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Proceedings Paper

Characterization of dynamic physiology of the bladder by optical coherence tomography
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Paper Abstract

Because of its high spatial resolution and noninvasive imaging capabilities, optical coherence tomography has been used to characterize the morphological details of various biological tissues including urinary bladder and to diagnose their alternations (e.g., cancers). In addition to static morphology, the dynamic features of tissue morphology can provide important information that can be used to diagnose the physiological and functional characteristics of biological tissues. Here, we present the imaging studies based on optical coherence tomography to characterize motion related physiology and functions of rat bladder detrusor muscles and compared the results with traditional biomechanical measurements. Our results suggest that optical coherence tomography is capable of providing quantitative evaluation of contractile functions of intact bladder (without removing bladder epithelium and connective tissue), which is potentially of more clinical relevance for future clinical diagnosis - if incorporated with cystoscopic optical coherence tomography.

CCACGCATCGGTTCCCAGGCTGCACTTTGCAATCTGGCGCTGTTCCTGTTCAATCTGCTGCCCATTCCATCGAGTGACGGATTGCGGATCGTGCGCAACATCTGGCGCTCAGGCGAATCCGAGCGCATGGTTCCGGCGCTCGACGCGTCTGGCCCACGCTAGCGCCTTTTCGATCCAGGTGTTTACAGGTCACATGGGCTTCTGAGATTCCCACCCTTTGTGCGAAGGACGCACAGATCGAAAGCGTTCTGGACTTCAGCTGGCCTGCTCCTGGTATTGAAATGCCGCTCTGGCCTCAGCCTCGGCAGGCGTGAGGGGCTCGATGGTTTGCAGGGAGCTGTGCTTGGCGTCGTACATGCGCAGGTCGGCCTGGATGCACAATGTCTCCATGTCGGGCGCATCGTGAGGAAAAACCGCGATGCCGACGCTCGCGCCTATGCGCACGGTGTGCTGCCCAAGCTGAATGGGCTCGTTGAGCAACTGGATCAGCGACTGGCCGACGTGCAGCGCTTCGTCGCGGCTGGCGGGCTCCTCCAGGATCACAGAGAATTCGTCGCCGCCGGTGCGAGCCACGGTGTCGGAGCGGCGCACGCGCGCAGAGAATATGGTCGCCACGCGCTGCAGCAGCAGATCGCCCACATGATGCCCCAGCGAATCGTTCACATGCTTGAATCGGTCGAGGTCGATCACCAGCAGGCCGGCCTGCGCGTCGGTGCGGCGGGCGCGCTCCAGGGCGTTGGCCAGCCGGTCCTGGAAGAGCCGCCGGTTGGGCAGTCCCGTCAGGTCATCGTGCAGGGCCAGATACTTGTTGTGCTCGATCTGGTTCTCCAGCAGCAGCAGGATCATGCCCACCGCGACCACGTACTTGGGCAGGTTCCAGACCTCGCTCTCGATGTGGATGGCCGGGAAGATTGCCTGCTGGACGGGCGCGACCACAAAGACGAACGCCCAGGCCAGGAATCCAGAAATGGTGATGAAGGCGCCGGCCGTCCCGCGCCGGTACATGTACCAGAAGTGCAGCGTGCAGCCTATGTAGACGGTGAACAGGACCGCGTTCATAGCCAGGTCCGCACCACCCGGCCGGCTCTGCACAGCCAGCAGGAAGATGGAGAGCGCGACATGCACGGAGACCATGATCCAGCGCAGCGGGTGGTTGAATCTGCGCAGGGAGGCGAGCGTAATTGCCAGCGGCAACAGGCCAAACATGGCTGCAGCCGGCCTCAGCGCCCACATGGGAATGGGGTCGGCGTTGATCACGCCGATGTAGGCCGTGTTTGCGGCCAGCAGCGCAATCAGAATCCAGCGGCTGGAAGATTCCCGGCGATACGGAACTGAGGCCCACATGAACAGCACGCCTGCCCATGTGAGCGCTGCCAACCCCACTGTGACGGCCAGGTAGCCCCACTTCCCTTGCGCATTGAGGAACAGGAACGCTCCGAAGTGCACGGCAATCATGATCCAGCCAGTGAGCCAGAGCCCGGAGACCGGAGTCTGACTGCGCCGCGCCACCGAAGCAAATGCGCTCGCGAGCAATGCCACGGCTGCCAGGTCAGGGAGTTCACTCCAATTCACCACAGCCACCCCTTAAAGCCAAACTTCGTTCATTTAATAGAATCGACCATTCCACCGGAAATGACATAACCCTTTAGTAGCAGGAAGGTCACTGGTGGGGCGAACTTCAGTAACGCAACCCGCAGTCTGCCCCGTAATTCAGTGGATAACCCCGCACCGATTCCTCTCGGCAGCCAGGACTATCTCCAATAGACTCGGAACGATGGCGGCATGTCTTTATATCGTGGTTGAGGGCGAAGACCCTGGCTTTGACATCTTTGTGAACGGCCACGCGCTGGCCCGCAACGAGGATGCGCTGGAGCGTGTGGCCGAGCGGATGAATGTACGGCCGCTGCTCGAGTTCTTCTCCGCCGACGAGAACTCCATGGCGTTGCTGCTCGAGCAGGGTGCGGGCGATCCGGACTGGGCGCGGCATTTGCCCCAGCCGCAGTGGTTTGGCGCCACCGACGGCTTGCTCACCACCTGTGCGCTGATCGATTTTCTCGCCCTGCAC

Paper Details

Date Published: 2 February 2012
PDF: 6 pages
Proc. SPIE 8230, Biomedical Applications of Light Scattering VI, 82300U (2 February 2012); doi: 10.1117/12.909601
Show Author Affiliations
Zhijia Yuan, Stony Brook Univ. (United States)
Kerri Keng, Stony Brook Univ. (United States)
Rubin Pan, Stony Brook Univ. (United States)
Hugang Ren, Stony Brook Univ. (United States)
Congwu Du, Stony Brook Univ. (United States)
Jason Kim, Stony Brook Univ. (United States)
Yingtian Pan, Stony Brook Univ. (United States)


Published in SPIE Proceedings Vol. 8230:
Biomedical Applications of Light Scattering VI
Adam P. Wax; Vadim Backman, Editor(s)

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